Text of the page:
DevilRobber Mac OS X Trojan horse spies on you, uses GPU for Bitcoin mining

DevilRobber Mac OS X Trojan horse spies on you, uses GPU for Bitcoin mining

GraphicConverterYesterday, users of Sophos’s security products (including our free anti-virus for Mac home users) had their protection automatically updated to protect against a new Mac OS X Trojan horse that has been distributed via torrent sites such as PirateBay.

Copies of the legitimate Mac OS X image editing app GraphicConverter version 7.4 were uploaded to file-sharing networks. However, they came with an unexpected addition.

Hidden inside the download was a copy of the OSX/Miner-D (also known as ‘DevilRobber’) Trojan horse.

If your Mac computer was infected by the malware, the first thing you might notice is performance becoming sluggish.

BitcoinThat’s because OSX/Miner-D tries to generate Bitcoins, the currency of the anonymous digital cash system, by stealing lots of GPU (Graphics Processing Unit) time. GPUs are much better than regular CPUs at performing the mathematical calculations required for Bitcoin mining.

Yes, this Mac malware is stealing computing time as well as data.

In addition to Bitcoin mining, OSX/Miner-D also spies on you by taking screen captures and stealing your usernames and passwords. In addition, it runs a script that copies information to a file called dump.txt regarding truecrypt data, Vidalia (TOR plugin for Firefox), your Safari browsing history, and .bash_history.

Curiously, the Trojan also hunts for any files that match “pthc”. It’s unclear whether this is intended to uncover child abuse material or not (the phrase “pthc” is sometimes used on the internet to refer to pre-teen hardcore pornography).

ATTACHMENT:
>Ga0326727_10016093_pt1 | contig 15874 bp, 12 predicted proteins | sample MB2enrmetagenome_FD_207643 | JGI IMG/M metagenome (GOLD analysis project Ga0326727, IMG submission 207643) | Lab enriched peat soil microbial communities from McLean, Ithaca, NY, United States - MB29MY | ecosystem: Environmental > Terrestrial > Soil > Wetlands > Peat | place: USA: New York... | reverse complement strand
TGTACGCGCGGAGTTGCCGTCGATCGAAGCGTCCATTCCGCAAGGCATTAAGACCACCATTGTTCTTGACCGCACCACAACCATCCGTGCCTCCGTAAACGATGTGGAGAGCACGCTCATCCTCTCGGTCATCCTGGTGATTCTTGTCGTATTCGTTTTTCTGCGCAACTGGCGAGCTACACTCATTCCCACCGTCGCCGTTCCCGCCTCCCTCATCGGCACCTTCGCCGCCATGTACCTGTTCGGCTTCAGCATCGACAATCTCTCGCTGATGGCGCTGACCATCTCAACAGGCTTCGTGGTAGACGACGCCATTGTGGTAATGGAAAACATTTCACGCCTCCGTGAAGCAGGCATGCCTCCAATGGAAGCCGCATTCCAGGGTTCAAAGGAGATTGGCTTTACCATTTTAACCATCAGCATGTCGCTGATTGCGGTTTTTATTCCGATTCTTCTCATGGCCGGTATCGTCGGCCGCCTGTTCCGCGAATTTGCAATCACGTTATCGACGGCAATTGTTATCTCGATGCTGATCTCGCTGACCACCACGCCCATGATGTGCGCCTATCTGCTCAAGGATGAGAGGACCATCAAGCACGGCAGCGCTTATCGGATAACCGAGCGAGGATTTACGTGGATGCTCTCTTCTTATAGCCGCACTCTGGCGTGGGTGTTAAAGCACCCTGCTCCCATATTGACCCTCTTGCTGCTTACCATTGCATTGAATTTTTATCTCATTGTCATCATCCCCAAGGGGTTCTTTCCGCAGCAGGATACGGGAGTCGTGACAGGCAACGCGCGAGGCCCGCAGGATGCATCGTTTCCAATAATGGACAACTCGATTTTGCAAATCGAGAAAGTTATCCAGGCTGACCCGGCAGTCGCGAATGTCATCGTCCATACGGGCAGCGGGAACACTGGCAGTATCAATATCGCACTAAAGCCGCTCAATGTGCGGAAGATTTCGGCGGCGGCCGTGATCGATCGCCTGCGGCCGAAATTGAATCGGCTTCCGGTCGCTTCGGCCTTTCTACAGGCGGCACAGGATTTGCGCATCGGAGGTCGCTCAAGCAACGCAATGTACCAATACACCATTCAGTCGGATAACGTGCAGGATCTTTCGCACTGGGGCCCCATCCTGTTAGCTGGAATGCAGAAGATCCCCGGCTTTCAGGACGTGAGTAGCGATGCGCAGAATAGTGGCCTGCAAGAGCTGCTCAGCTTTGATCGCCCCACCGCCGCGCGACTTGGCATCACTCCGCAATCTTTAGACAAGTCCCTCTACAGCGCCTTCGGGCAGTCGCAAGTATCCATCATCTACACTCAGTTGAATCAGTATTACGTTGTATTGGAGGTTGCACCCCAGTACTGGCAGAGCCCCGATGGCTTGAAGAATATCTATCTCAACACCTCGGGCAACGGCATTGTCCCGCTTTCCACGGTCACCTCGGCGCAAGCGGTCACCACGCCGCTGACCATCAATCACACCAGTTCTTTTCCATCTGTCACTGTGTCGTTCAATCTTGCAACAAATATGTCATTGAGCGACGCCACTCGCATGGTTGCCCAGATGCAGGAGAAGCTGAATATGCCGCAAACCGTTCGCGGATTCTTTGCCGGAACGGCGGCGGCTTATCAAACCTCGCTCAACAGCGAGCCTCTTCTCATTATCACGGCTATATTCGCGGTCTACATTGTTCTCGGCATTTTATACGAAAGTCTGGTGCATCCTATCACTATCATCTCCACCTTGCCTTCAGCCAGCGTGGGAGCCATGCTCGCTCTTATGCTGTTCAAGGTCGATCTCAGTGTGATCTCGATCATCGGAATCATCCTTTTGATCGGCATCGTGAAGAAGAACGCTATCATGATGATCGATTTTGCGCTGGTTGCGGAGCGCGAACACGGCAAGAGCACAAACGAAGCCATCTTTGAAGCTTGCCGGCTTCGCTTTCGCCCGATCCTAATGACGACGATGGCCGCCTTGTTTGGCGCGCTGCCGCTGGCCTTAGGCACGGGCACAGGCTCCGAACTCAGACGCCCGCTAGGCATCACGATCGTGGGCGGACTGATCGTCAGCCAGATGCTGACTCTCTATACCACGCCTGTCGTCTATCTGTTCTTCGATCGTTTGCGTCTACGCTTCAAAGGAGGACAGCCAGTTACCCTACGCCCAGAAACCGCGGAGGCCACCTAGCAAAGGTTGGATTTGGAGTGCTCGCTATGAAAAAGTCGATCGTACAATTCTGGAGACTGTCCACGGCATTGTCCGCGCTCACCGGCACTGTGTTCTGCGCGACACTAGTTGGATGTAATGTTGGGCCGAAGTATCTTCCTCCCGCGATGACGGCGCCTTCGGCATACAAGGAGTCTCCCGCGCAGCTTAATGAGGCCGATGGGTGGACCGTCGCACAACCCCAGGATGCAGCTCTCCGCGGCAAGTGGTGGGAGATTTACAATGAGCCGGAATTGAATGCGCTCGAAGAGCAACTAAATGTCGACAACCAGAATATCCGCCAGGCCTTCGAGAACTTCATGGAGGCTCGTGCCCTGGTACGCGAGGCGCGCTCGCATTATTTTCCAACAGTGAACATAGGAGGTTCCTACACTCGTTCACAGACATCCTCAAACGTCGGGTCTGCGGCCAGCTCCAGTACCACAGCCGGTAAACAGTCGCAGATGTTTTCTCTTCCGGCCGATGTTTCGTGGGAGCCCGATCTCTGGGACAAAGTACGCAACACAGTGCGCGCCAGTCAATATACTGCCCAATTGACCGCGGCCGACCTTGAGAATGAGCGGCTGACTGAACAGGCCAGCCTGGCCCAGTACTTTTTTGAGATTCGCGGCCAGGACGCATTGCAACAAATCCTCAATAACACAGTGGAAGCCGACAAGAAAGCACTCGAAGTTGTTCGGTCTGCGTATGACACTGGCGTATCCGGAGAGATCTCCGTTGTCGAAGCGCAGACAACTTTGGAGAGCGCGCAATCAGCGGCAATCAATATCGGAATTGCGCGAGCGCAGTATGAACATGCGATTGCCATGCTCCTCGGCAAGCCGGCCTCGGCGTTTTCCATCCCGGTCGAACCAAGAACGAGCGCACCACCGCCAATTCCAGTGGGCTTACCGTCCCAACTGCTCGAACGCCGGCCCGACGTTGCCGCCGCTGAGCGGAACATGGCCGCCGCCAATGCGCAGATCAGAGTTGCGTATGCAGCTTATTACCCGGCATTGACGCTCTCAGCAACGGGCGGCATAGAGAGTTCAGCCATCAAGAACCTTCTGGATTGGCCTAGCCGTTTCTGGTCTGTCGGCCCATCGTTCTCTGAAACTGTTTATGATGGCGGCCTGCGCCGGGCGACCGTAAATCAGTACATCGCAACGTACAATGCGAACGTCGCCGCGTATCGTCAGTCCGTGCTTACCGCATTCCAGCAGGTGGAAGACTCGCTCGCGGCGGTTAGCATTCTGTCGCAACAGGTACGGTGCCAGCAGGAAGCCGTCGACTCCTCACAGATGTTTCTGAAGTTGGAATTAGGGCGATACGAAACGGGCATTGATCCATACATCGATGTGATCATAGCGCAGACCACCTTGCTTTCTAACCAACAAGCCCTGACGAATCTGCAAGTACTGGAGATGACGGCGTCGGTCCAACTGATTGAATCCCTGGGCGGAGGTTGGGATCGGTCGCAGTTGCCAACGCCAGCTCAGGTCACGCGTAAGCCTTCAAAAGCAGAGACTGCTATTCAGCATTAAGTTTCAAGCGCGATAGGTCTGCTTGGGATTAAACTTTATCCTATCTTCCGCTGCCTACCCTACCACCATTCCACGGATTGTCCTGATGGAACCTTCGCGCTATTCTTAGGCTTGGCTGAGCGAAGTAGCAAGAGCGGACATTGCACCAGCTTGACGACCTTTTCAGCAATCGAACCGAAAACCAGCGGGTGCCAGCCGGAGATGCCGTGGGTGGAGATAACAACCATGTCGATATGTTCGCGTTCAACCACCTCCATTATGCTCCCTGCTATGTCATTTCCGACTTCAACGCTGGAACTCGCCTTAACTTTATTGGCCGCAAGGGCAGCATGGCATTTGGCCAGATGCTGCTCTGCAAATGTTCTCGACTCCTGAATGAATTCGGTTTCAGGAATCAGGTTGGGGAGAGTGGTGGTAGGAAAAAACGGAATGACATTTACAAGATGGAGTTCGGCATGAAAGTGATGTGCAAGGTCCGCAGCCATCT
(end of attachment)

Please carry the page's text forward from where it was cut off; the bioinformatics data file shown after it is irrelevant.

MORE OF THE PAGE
To complete the assault – if the malware finds the user’s Bitcoin wallet it will also steal that.


Of course, the producers of GraphicConverter have done nothing wrong themselves – they are victims of the criminals who are using their popular software as a trap to infect Mac users who download software from unofficial sources.

It’s possible that other apps have also been distributed via torrent sites infected by the malware, or that the cybercriminals will use other methods to distribute their Trojan horse.

Clearly, Mac users – like their Windows cousins – should practice safe computing and only download software from official websites and legitimate download services. But, in addition to that, it’s becoming clearer every week that Mac users need to take malware protection more seriously by running anti-virus software.

There may be a lot less malware for Mac OS X than there is for Windows, but many Mac users are making themselves an unnecessarily soft target by imagining that they are somehow magically protected from threats.

There are a number of anti-virus products available for Mac, including Sophos’s free version for home users, so there’s really no excuse.